Romano-British settlement and two bowl barrows on Blandford Race Down 450m south east of Telegraph Clump


Heritage Category:
Scheduled Monument
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Ordnance survey map of Romano-British settlement and two bowl barrows on Blandford Race Down 450m south east of Telegraph Clump
© Crown Copyright and database right 2019. All rights reserved. Ordnance Survey Licence number 100024900.
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The building or site itself may lie within the boundary of more than one authority.

North Dorset (District Authority)
Tarrant Launceston
National Grid Reference:
ST 92714 09256

Reasons for Designation

Cranborne Chase is an area of chalkland well known for its high number, density and diversity of archaeological remains. These include a rare combination of Neolithic and Early Bronze Age sites, comprising one of the largest concentrations of burial monuments in England, the largest known cursus (a linear ritual monument) and a significant number and range of henge monuments (Late Neolithic ceremonial centres). Other important remains include a variety of enclosures, settlements, field systems and linear boundaries which date throughout prehistory and into the Romano-British and medieval periods. This high level of survival of archaeological remains is due largely to the later history of the Chase. Cranborne Chase formed a Royal Hunting Ground from at least Norman times, and much of the archaeological survival within the area resulted from associated laws controlling land-use which applied until 1830. The unique archaeological character of the Chase has attracted much attention over the years, notably during the later 19th century, by the pioneering work on the Chase of General Pitt-Rivers, Sir Richard Colt Hoare and Edward Cunnington, often regarded as the fathers of British archaeology. Archaeological investigations have continued throughout the 20th century and to the present day. Later Iron Age and Romano-British occupation occurred widely across Cranborne Chase and included a range of settlement types. The surviving remains comprise farmsteads, hamlets, villages and hillforts, which together demonstrate an important sequence of settlement. The non-defensive enclosed farm or homestead represents the smallest and most simple of these types. There are over 50 recorded examples within the area which are thought to date to this later Iron Age and Romano-British period. Most early examples are characterised by a curvilinear enclosure with round buildings, although these are sometimes superseded by rectilinear or triangular shaped enclosures with rectilinear buildings. On Cranborne Chase, many examples were occupied over an extended period and some grew in size and complexity.

The Romano-British settlement on Blandford Race Down survives as a series of earthworks and would appear to be of unusual type with no enclosing earthwork. The site will preserve archaeological and environmental remains which will contribute to an understanding of the economic and social activities within the area during the period of occupation. Barrows are especially representative of the Bronze Age period and are a characteristic feature of the landscape in Cranborne Chase. The barrows at this site are well preserved and will contain archaeological deposits providing information relating to Bronze Age burial practices and society, and the contemporary environment.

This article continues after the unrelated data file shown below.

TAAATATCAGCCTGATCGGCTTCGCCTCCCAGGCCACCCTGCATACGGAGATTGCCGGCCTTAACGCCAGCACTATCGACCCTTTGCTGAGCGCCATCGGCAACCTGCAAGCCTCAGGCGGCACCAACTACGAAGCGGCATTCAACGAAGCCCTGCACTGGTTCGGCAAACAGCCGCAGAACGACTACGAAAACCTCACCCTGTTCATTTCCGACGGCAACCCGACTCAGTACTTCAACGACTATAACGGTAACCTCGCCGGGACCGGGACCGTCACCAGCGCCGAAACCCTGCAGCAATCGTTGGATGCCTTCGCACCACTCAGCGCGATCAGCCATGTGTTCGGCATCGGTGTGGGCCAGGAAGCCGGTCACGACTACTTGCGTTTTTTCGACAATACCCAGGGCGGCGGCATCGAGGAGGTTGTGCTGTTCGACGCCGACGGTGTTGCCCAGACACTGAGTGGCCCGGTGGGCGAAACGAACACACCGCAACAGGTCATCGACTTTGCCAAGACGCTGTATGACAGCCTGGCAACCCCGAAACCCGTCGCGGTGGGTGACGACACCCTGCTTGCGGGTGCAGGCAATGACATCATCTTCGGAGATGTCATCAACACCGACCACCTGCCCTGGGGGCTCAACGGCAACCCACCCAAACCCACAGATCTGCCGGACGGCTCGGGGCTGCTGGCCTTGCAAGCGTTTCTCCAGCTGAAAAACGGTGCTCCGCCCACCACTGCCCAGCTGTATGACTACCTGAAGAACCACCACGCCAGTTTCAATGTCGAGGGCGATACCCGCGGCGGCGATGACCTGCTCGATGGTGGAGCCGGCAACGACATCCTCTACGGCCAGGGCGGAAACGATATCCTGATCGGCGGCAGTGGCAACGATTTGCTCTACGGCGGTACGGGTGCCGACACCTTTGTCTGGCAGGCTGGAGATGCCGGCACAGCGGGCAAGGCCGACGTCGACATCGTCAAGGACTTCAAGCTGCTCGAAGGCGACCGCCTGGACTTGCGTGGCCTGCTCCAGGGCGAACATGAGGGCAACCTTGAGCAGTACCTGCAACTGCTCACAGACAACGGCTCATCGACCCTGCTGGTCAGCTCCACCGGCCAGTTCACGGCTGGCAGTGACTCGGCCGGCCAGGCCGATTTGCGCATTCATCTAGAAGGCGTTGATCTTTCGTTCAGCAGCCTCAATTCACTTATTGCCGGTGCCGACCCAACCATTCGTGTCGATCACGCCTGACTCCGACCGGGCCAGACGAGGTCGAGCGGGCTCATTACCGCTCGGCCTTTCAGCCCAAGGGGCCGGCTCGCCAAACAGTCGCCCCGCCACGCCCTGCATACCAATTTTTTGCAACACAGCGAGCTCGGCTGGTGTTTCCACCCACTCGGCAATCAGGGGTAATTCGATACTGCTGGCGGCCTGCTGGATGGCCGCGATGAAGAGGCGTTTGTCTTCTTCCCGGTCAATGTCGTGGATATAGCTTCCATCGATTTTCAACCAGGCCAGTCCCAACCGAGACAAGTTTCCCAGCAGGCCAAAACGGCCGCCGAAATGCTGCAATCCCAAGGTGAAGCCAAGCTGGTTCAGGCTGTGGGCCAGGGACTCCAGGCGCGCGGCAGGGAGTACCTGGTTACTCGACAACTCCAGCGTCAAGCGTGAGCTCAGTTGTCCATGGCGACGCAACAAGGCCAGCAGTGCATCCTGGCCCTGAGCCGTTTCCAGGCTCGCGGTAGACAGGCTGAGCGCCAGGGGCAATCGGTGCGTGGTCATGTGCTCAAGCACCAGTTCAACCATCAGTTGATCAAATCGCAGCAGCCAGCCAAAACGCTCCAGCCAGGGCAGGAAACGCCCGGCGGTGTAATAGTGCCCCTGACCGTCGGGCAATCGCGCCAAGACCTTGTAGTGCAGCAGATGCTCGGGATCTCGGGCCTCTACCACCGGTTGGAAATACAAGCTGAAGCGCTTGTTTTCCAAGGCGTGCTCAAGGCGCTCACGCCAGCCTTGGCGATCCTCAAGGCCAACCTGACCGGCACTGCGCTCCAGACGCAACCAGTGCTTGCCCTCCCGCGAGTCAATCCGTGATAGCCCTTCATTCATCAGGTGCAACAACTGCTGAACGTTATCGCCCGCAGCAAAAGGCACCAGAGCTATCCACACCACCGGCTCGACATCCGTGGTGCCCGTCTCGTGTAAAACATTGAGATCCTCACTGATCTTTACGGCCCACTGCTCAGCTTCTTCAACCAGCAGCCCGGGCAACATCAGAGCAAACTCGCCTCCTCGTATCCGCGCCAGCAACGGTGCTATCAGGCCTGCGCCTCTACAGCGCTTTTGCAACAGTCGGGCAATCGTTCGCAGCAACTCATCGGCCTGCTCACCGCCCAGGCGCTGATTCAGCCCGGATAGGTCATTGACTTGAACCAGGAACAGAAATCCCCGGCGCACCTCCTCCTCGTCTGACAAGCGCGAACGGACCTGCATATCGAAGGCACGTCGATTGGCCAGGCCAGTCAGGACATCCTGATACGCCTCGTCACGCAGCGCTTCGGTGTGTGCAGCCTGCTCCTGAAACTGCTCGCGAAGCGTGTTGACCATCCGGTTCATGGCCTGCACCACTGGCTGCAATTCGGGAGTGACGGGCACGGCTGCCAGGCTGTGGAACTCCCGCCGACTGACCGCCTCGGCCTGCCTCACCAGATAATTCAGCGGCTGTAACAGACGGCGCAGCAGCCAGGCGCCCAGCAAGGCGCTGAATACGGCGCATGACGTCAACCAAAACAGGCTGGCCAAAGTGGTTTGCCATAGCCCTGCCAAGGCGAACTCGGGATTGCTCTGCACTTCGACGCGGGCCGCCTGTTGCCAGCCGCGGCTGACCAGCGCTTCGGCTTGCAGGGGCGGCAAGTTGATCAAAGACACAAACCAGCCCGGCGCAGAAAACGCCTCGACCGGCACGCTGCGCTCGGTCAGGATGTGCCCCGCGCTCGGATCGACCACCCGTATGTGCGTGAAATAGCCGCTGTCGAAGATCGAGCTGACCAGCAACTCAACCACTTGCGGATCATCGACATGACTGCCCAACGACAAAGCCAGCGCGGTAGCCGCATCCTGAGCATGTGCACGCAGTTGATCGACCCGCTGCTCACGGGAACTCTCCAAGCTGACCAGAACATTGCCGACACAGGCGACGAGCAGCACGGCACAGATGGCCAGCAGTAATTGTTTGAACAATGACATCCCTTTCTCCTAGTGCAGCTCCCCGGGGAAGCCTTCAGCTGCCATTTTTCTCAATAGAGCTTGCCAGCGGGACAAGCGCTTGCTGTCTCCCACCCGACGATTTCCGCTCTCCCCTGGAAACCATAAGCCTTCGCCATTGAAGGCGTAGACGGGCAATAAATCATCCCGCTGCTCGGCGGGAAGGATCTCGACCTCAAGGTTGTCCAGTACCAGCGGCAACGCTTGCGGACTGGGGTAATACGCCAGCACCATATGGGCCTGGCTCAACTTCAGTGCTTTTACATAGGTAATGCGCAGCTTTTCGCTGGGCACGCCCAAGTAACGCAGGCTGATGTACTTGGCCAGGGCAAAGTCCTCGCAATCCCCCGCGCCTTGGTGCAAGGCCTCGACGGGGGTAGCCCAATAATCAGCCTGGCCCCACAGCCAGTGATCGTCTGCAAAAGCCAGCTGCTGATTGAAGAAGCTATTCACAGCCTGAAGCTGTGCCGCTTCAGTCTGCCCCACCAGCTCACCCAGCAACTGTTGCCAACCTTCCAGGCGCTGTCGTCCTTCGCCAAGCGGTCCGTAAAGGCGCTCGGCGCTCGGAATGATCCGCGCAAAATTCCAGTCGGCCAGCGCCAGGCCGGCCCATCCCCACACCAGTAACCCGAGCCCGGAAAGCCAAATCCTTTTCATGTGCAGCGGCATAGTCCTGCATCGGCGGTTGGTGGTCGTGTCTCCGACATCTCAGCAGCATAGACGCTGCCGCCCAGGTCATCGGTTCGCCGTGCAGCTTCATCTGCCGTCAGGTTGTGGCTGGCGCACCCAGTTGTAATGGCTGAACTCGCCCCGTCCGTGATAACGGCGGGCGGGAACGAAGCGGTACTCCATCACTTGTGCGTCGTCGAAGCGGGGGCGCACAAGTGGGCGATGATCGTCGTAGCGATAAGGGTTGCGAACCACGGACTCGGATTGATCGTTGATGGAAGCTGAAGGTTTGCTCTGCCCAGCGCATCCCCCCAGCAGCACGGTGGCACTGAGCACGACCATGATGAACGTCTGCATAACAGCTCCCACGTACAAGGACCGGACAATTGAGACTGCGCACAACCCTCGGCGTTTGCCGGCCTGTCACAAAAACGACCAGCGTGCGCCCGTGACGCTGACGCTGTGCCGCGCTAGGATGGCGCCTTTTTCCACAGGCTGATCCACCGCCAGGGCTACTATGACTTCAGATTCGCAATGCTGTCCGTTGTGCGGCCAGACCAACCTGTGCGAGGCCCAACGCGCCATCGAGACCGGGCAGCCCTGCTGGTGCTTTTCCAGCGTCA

The monument includes settlement remains, thought to be of Iron Age and Romano-British date, and two Bronze Age bowl barrows on Blandford Race Down, 450m south east of Telegraph Clump. The site, surveyed by Heywood Sumner in 1912, comprises a nucleated occupation area of about 3.25ha. This is characterised by low earthworks, now much disturbed, including a number of sunken platforms which probably represent the sites of former buildings. The occupation area lies within a larger area, about 400m across, defined by shallow banks, ditches and the scarp edge. Small sherds of Iron Age and Romano-British pottery were found during field investigation by the Ordnance Survey in 1954. Tracks, surviving as earthwork hollow ways up to 20m wide, enter the outer edge of the settlement from the south east, the east and the north. The whole area has been disturbed by military activity during the 20th century, evidence of which survives in the form of a zigzag trench, used for training purposes probably early in the 20th century. Two earlier Bronze Age barrows, 250m apart, lie within the settlement remains. The north western barrow has a mound 15m in diameter and 0.8m high, while the south eastern example has a mound 20m in diameter and 1.2m high. Surrounding each mound is a quarry ditch from which material was derived for its construction. This is visible around the northern barrow mound as a slight surface depression but it is no longer visible around the southern barrow. Both will survive as buried features about 2m wide. All fence and telegraph posts, concrete posts, buildings and path surfaces are excluded from the scheduling, although the ground beneath these features is included.

MAP EXTRACT The site of the monument is shown on the attached map extract.


The contents of this record have been generated from a legacy data system.

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Books and journals
Sumner, H, The Ancient Earthworks of Cranborne Chase, (1913), 74-75


This monument is scheduled under the Ancient Monuments and Archaeological Areas Act 1979 as amended as it appears to the Secretary of State to be of national importance. This entry is a copy, the original is held by the Department for Digital, Culture, Media and Sport.

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